Cannabis glandular trichomes alter morphology and metabolite content during flower maturation ($) (Plant J)

The therapeutic and recreational applications of Cannabis sativa (Cs) attract public and clinical interest thanks to its secondary metabolites (cannabinoids and terpenes) synthesized and stored in glandular trichomes, hair-like epidermal protrusion densely concentrated in the flowers. Little is known about the properties and contributions of the three different types of glandular trichomes present on the female flower: bulbous, sessile and stalked. The stalked produces more total cannabinoids than sessile, due to the differences in trichome head diameter. Livingston et al. described the internal anatomy, biochemistry and transcriptome profile of the glandular trichomes. They define the metabolite storage cavity of stalked and sessile trichome:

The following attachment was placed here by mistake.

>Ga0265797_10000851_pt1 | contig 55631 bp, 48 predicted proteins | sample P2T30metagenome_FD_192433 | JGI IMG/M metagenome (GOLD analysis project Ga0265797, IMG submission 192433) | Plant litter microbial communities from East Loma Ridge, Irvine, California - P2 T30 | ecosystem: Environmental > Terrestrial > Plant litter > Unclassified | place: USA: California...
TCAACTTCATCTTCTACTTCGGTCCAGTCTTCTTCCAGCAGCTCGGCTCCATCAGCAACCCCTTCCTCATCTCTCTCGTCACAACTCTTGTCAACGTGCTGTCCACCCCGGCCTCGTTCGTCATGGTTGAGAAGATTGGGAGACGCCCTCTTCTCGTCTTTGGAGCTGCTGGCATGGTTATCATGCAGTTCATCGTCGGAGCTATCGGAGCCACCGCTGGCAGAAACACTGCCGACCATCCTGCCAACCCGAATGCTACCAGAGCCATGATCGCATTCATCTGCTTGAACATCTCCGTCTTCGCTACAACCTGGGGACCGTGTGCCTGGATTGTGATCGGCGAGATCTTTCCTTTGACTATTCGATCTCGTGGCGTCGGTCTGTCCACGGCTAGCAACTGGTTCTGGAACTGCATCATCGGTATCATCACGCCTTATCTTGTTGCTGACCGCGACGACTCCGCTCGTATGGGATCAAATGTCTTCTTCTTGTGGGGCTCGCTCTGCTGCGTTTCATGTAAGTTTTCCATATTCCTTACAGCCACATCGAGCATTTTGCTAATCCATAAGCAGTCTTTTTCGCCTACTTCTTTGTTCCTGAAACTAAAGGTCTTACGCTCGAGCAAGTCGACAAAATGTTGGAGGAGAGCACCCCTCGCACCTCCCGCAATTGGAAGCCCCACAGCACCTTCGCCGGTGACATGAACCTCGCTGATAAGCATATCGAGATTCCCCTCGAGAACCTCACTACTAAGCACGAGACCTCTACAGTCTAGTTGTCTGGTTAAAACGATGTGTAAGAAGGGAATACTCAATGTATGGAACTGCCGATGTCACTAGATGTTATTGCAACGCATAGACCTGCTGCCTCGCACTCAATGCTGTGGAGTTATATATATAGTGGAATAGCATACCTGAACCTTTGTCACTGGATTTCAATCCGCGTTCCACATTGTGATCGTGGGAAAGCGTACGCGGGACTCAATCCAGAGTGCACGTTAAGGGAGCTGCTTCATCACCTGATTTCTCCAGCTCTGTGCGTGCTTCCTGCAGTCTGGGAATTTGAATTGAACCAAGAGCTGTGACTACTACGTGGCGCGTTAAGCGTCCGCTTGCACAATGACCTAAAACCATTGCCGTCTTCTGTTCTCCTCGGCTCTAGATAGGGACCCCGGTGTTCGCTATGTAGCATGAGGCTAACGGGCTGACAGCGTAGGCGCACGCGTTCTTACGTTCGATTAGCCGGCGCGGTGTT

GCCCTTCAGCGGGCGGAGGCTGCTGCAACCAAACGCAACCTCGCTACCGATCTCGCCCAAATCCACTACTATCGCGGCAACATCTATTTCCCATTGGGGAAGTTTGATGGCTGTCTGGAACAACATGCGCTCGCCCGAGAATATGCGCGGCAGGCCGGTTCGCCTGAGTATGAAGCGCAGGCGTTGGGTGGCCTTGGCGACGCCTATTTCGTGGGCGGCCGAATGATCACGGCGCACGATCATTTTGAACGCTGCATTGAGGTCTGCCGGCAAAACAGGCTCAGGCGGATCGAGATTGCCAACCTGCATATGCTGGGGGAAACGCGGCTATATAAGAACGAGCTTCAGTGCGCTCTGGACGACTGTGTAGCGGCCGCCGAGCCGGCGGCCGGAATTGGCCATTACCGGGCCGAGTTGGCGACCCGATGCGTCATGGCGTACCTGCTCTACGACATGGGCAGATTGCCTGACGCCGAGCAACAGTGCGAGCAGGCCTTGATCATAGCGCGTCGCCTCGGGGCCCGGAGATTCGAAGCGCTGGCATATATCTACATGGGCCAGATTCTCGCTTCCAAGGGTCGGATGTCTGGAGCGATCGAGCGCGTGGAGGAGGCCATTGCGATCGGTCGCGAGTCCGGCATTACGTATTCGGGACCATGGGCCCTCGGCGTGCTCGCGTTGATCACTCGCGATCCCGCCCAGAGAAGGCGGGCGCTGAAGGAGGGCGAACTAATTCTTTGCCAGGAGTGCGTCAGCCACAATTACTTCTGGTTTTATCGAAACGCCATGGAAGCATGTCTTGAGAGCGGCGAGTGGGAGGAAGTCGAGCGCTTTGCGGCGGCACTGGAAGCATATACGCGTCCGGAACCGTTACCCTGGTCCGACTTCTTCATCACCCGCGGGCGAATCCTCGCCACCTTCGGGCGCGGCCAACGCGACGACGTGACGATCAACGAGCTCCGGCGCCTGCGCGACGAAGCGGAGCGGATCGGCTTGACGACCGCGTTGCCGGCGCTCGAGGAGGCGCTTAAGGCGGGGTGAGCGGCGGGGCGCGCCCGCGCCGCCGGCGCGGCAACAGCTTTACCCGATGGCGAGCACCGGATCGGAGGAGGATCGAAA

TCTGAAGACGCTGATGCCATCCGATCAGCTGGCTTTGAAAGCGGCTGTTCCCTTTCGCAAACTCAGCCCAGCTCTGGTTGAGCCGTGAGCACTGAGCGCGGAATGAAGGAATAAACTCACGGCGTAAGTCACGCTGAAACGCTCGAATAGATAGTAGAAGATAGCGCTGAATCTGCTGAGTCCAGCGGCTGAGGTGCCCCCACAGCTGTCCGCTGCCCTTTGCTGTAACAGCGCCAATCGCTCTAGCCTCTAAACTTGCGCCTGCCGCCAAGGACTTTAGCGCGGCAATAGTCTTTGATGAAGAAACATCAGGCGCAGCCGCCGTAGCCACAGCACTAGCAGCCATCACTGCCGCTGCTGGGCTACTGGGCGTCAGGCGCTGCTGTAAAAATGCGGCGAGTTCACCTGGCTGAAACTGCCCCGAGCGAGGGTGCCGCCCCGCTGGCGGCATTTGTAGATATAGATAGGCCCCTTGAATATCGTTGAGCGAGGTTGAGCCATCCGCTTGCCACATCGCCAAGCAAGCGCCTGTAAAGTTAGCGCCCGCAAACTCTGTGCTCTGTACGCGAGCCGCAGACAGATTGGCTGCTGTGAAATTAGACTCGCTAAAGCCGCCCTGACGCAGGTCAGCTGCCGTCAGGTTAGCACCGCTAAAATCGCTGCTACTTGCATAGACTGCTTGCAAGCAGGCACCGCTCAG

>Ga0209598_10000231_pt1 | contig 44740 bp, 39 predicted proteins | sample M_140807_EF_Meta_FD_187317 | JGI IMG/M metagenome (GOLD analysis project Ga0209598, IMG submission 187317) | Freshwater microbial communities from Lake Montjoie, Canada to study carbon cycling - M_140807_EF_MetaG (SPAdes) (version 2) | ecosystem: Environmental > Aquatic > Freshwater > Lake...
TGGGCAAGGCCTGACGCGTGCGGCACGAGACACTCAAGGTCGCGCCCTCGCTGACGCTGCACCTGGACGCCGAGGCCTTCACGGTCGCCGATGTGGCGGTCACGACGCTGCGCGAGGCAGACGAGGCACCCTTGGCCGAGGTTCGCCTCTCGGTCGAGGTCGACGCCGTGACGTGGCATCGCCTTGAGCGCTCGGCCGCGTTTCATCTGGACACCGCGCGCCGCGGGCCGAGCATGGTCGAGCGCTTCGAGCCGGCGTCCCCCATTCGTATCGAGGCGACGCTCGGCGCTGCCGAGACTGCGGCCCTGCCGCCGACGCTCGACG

• Stalked: blue autofluorescence correlate with high cannabinoid levels; 12-16 secretory cells and strongly monoterpene-dominant terpene profiles.
  • Sessile: red-shifted autofluorescence; 8 secretory cells and less monoterpene-dominant terpene profile.

Intrinsic autofluorescence patterns and disc cell numbers promoted a developmental model where sessile trichomes may represent a premature stage of stalked trichome formation. Moreover, the metabolic specialization of stalked trichomes for monoterpene production is highlighted by the identification and characterization of two unknown and highly expressed monoterpene synthases: CsTPS37FN and CsTPS38N. (Summarized by Francesca Resentini) Plant Journal 10.1111/tpj.14516